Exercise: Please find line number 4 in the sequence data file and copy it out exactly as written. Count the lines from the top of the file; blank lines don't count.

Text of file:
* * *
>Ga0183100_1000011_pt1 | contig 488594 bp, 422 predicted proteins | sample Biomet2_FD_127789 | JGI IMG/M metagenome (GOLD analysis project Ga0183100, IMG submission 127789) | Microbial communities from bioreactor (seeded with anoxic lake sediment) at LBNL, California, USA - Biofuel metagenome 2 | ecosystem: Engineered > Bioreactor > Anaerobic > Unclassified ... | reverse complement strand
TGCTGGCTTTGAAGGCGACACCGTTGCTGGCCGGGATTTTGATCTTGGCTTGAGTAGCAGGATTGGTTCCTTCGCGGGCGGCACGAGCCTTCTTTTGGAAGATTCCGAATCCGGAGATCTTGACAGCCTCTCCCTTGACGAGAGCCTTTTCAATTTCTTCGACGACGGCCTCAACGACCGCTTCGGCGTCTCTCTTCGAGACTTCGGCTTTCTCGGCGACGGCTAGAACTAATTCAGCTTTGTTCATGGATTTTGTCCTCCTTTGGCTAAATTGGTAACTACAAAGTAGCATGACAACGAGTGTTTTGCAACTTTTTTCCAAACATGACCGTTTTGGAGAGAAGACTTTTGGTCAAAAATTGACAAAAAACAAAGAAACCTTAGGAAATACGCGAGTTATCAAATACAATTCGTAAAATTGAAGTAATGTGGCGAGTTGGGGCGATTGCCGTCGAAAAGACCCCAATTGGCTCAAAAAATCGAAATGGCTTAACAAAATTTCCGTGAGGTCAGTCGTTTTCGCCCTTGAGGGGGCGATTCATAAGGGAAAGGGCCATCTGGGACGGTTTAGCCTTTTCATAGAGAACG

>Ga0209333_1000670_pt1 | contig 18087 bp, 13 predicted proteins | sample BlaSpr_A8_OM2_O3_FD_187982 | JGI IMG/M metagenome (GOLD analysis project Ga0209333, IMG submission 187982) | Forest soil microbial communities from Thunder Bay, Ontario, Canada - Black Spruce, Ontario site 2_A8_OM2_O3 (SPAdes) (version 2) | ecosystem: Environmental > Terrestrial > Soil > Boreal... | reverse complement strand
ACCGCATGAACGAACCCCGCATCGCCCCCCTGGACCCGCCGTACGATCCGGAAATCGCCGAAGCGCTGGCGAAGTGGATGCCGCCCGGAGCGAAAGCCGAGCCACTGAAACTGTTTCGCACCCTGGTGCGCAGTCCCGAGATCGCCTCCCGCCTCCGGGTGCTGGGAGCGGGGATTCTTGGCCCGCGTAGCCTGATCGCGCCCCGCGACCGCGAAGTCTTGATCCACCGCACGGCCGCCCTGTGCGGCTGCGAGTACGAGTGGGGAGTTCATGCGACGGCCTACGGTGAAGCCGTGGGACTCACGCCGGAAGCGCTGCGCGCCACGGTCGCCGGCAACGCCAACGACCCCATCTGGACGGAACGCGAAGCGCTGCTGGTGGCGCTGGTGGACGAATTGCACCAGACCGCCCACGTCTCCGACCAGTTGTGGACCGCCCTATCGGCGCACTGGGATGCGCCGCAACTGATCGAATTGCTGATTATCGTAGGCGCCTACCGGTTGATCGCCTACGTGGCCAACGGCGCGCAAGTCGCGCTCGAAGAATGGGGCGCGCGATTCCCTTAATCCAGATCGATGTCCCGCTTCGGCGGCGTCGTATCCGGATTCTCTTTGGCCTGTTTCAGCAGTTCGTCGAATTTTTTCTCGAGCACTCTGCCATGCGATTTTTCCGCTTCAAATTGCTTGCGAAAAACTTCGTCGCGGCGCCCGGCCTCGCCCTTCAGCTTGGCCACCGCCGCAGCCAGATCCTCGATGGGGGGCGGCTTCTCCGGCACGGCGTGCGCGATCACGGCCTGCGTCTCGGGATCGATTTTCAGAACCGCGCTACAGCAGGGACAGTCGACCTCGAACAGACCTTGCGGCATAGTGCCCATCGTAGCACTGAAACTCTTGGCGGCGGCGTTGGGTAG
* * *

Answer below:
ACCGCATGAACGAACCCCGCATCGCCCCCCTGGACCCGCCGTACGATCCGGAAATCGCCGAAGCGCTGGCGAAGTGGATGCCGCCCGGAGCGAAAGCCGAGCCACTGAAACTGTTTCGCACCCTGGTGCGCAGTCCCGAGATCGCCTCCCGCCTCCGGGTGCTGGGAGCGGGGATTCTTGGCCCGCGTAGCCTGATCGCGCCCCGCGACCGCGAAGTCTTGATCCACCGCACGGCCGCCCTGTGCGGCTGCGAGTACGAGTGGGGAGTTCATGCGACGGCCTACGGTGAAGCCGTGGGACTCACGCCGGAAGCGCTGCGCGCCACGGTCGCCGGCAACGCCAACGACCCCATCTGGACGGAACGCGAAGCGCTGCTGGTGGCGCTGGTGGACGAATTGCACCAGACCGCCCACGTCTCCGACCAGTTGTGGACCGCCCTATCGGCGCACTGGGATGCGCCGCAACTGATCGAATTGCTGATTATCGTAGGCGCCTACCGGTTGATCGCCTACGTGGCCAACGGCGCGCAAGTCGCGCTCGAAGAATGGGGCGCGCGATTCCCTTAATCCAGATCGATGTCCCGCTTCGGCGGCGTCGTATCCGGATTCTCTTTGGCCTGTTTCAGCAGTTCGTCGAATTTTTTCTCGAGCACTCTGCCATGCGATTTTTCCGCTTCAAATTGCTTGCGAAAAACTTCGTCGCGGCGCCCGGCCTCGCCCTTCAGCTTGGCCACCGCCGCAGCCAGATCCTCGATGGGGGGCGGCTTCTCCGGCACGGCGTGCGCGATCACGGCCTGCGTCTCGGGATCGATTTTCAGAACCGCGCTACAGCAGGGACAGTCGACCTCGAACAGACCTTGCGGCATAGTGCCCATCGTAGCACTGAAACTCTTGGCGGCGGCGTTGGGTAG